It amazes me how you learn and experience so much in the first five weeks of having a newborn baby, I have so much I want to write about but I’m so tired to do so! It’s as if I open my sketchbook or laptop and she hears, baby S is back in business!
Today I’ve set a timer and I’m writing, she’s napping (and yeah usually I would too as the new mum advice says to) it’s quiet, I’m writing, perfect harmony.
To start off with, when I was pregnant (as a first-time mum) I wasn’t even sure I could breastfeed. When it was brought up in a group I just nervously said ‘Yeah, I want to, if I can, you never know’. I wasn’t against formula or pro it either, there used to be a stigma around it being bad but I couldn’t really remember why. Were parents lazy? Could they just afford to buy their milk instead of using the free good stuff?
I wasn’t naive, though innocent having never been a mother.
I loved reading Ina May’s Spiritual Midwifery while pregnant, everything seemed so back to nature, women breastfeeding smiling and there is no mention of bottling milk anywhere.
In the days leading up to baby’s birth, we bought some Hungry Infant formula, just in case.
After the not to plan but beautiful birth anyway, unable to move my legs, covered in a heated blow up blanket and shivering while the meds wore off, I was encouraged to breastfeed and she took to it straight away! It felt like a miracle! It was as if she learned how to do it in the womb, staying in there an extra 10 days.
In our private room at the hospital, another great addition if available and can afford to, it was just the three of us, nurses popped in and again, were very encouraging about feeding on the breast.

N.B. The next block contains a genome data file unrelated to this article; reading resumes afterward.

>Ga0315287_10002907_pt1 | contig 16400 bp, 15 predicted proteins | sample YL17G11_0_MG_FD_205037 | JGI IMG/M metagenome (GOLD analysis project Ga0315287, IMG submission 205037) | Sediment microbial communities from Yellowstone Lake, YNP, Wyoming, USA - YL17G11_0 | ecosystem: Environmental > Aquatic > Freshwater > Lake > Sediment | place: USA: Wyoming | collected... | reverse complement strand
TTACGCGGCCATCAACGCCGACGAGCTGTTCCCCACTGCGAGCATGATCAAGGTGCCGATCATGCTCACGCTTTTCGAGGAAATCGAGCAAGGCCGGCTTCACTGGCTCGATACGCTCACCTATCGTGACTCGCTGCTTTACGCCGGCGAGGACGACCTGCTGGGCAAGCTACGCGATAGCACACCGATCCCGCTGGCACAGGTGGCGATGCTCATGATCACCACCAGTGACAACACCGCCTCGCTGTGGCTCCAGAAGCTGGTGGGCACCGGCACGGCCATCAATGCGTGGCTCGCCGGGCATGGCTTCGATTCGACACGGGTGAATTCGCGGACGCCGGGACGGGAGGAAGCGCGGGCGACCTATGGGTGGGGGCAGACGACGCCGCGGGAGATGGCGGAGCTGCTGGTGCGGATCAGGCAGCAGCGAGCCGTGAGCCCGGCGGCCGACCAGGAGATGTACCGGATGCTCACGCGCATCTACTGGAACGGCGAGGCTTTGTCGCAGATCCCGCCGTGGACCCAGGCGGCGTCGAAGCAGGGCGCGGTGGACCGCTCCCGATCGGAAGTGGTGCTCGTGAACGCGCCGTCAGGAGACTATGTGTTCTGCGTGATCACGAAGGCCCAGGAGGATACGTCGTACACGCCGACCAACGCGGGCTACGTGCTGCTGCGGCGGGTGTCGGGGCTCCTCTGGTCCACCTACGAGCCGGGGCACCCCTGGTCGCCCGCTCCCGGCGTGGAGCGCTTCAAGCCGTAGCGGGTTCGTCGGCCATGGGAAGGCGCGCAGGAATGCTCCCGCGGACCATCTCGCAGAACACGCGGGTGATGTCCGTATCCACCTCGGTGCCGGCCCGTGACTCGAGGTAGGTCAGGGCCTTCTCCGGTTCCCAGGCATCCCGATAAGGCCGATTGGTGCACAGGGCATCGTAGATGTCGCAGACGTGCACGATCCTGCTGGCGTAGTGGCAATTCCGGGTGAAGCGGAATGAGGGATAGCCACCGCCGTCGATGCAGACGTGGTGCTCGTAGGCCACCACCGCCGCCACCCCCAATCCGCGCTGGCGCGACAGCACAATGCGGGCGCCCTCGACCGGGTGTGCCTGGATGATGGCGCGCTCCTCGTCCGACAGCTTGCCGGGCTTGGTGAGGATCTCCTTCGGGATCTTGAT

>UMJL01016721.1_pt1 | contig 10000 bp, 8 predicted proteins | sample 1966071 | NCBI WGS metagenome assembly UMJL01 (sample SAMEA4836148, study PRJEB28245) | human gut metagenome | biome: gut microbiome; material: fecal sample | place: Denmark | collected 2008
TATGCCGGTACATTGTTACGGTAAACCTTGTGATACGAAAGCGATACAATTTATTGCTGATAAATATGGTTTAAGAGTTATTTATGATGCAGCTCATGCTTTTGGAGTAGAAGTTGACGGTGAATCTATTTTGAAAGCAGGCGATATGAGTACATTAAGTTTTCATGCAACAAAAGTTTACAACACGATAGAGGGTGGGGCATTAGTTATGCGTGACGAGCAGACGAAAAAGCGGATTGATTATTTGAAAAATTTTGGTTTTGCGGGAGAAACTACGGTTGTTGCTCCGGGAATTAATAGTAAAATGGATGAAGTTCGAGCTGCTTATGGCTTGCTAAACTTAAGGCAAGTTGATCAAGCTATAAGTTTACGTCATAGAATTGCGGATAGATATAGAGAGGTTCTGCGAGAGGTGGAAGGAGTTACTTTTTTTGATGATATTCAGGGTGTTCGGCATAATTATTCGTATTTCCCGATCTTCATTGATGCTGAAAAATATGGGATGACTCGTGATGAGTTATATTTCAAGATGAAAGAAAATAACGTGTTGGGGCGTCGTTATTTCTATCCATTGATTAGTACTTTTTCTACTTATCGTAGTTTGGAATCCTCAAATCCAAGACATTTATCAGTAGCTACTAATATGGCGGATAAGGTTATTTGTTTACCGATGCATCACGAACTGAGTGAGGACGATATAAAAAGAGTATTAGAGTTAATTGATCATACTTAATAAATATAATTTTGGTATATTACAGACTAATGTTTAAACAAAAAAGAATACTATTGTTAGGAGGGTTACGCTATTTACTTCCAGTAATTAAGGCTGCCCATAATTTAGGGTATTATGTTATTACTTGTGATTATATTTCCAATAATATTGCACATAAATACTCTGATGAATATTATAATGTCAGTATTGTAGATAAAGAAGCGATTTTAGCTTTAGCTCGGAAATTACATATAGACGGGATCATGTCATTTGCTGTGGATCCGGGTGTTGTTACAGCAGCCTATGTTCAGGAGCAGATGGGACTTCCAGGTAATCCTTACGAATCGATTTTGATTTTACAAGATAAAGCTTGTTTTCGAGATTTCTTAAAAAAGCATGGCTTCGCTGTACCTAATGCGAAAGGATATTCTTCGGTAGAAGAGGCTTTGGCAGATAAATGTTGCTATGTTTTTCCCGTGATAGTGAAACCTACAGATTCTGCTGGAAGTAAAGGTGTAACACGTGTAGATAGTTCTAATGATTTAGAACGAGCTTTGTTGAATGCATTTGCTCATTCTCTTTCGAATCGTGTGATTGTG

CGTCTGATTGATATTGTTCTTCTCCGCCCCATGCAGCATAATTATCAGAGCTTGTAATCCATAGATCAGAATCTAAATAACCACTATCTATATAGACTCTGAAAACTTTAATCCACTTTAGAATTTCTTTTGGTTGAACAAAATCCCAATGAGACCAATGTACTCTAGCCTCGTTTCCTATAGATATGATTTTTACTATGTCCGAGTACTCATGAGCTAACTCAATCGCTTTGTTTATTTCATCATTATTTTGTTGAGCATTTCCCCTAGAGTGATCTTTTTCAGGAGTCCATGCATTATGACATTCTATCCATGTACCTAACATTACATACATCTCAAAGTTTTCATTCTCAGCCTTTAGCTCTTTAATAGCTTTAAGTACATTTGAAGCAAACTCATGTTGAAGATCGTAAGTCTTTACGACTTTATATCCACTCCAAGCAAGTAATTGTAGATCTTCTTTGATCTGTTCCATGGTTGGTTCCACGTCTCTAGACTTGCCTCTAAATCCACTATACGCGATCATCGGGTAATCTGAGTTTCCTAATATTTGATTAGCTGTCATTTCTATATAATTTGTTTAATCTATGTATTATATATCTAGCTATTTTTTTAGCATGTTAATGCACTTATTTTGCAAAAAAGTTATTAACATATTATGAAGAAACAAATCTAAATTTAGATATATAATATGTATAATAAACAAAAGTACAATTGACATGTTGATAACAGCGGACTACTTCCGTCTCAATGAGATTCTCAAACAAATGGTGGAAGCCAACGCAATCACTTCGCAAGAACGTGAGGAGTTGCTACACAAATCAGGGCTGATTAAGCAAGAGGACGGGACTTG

Whether it was nurses, family or later at the doctors, the response to me breastfeeding was met with an enthusiastic ‘Good!’ Looking back I had been labeled ‘good’, what if I wasn’t, was I then ‘bad’?
The term ‘breast on demand’ was thrown around by the midwives and health visitor and at first, it sounded and was exciting a new challenge! My baby can only come to me for food as her mother that is my duty and privilege.
A week, then two and three go by and baby S is more grizzly than before, no one knows why she is crying. To my senses she’s full, having a full 40 minutes of breastfeeding twenty minutes before. This carries on and despite the beautiful skin to skin contact we were having at regular intervals, if there’s no breast, the baby is cross. She frowns, avoids my gaze and cries and cries.
Gradually people are coming up with the conclusion she’s hungry, she can’t be! I say back.
Slowly but surely people are talking about trying out formula. I listen and take in the words but I feel like a complete failure. A rocky sea brings hormonal waves of bursts of crying like I’ve been at a funeral and I just can-not-stop-crying.
People are now telling me if I’m sad the baby will sense it through the milk I make.
In true style to me, I research and read articles, I go on forums, then and only then, I take up the idea of formula. People can tell me their opinions all they want and they were respectful and wise enough to know I have the final say as her mother.
I make the decision to try formula, even though it feels like I’m failing at life (I even said this to my husband after a whole day of looking after baby S, not how I envisioned how we’d spend our time at new garden furniture), I feel guilty that it’s not ‘my’ milk and look at her as if to say ‘I’m sorry. Do you like it? Do you prefer mine? I’m really unsure about this but there are vitamins in this too’.